The release of hydrocarbons and chemical dispersant in marine environments may disrupt benthic ecosystems, including artificial reefs, formed by historic steel shipwrecks, and their associated organisms. Experiments were performed to determine the impacts of crude oil, dispersed crude oil, and dispersant on the community structure and function of microorganisms in seawater (SW) and biofilms formed on carbon steel, a common ship hull construction material. Steel corrosion was also monitored to illustrate how oil spills may impact preservation of steel shipwrecks. Microcosms were filled with seawater (SW) and incubated at 4°C. Carbon steel disks (CSDs) were placed in each tank, and tanks were amended with crude oil and/or dispersant or no treatment. SW and CSD biofilms were sampled biweekly for genetic analysis using Illumina sequencing of 16S ribosomal RNA gene amplicons. Predicted and sequenced bacterial metagenomes were analyzed to examine impacts of oil and dispersant on metabolic function. Gammaproteobacteria, Alphaproteobacteria, and Flavobacteriia dominated SW and biofilms. Bacterial community structure differed significantly between treatments for SW and biofilms. OTUs affiliated with known (Pseudomonas) and potential (Marinomonas) hydrocarbon-degraders were roughly twice as abundant in biofilms treated with oil and dispersed oil, and steel corrosion of CSDs in these treatments was higher compared to control and dispersant treatments. OTUs affiliated with the Rhodobacteraceae family (biofilm formers and potential oil degraders) were less abundant in the dispersant treatment compared to other treatments in biofilm and SW samples, but OTUs affiliated with the Pseudoalteromonas genus (biofilm formers and proposed hydrocarbon degraders) were more abundant in dispersant-treated biofilms. Overall, functional gene analyses revealed a decrease in genes (predicted using PICRUSt and observed in sequenced metagenomes) associated with hydrocarbon degradation in dispersant-treated biofilms. This study indicates that exposure to oil and dispersant could disrupt the composition and metabolic function of biofilms colonizing metal hulls, as well as corrosion processes, potentially compromising shipwrecks as ecological and historical resources.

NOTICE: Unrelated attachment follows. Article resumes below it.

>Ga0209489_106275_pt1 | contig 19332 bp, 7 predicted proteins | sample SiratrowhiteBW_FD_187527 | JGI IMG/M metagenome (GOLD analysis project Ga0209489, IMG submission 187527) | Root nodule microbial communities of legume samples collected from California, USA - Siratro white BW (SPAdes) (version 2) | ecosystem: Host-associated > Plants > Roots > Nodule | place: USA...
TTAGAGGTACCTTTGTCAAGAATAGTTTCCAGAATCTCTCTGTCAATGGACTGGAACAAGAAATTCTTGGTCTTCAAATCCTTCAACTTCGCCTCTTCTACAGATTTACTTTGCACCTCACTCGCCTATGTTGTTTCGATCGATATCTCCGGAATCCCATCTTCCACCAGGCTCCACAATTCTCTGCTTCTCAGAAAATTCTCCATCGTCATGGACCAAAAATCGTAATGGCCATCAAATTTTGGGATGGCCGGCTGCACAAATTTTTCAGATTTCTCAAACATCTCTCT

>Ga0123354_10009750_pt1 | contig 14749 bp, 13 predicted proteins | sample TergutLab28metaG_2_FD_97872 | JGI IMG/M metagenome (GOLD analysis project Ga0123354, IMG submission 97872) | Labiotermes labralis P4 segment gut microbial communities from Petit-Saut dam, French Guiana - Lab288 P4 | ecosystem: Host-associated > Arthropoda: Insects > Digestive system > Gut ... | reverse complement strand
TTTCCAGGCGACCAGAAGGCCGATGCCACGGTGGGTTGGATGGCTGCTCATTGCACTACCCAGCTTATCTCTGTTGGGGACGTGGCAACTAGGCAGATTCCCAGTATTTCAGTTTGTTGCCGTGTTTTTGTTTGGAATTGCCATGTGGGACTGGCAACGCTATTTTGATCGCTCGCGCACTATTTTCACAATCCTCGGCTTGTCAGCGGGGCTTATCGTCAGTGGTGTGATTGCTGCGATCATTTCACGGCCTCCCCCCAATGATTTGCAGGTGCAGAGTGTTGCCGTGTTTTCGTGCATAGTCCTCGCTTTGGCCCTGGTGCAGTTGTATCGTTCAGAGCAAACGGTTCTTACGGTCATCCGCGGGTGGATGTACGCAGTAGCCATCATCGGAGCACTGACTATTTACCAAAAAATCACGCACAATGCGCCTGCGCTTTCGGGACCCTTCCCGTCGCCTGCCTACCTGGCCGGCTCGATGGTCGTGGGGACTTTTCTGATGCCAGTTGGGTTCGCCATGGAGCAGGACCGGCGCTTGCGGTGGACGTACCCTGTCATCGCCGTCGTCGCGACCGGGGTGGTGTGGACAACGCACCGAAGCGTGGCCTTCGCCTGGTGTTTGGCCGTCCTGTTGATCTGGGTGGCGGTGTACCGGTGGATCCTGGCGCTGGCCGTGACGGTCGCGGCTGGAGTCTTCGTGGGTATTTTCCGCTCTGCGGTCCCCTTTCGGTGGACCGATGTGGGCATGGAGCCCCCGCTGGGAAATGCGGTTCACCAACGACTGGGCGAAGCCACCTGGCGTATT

Globally, the production of marine bivalves has been steadily increasing over the past several decades. As the effects of human population growth are magnified, bivalves help provide food security as a source of inexpensive protein. However, as climate change alters sea surface temperatures (SST), the physiology, and thus the survival, growth, and distribution of bivalves are being altered. Challenges with managing bivalves may become more pronounced, as the uncertainty associated with climate change makes it difficult to predict future production levels. Modeling techniques, applied to both climate change and bivalve bioenergetics, can be used to predict and explore the impacts of changing ocean temperatures on bivalve physiology, and concomitantly on aquaculture production. This study coupled a previously established high resolution climate model and two dynamic energy budget models to explore the future growth and distribution of two economically and ecologically important species, the eastern oyster (Crassotrea virginica), and the blue mussel (Mytilus edulis) along the Atlantic coast of Canada. SST was extracted from the climate model and used as a forcing variable in the bioenergetic models. This approach was applied across three discreet time periods: the past (1986–1990), the present (2016–2020), and the future (2046–2050), thus permitting a comparison of bivalve performance under different temporal scenarios. Results show that the future growth is variable both spatially and interspecifically. Modeling outcomes suggest that warming ocean temperatures will cause an increase in growth rates of both species as a result of their ectothermic nature. However, as the thermal tolerance of C. virginica is higher than M. edulis, oysters will generally outperform mussels. The predicted effects of temperature on bivalve physiology also provided insight into vulnerabilities (e.g., mortality) under future SST scenarios. Such information is useful for adapting future management strategies for both farmed and wild shellfish. Although this study focused on a geographically specific area, the approach of coupling bioenergetic and climate models is valid for species and environments across the globe.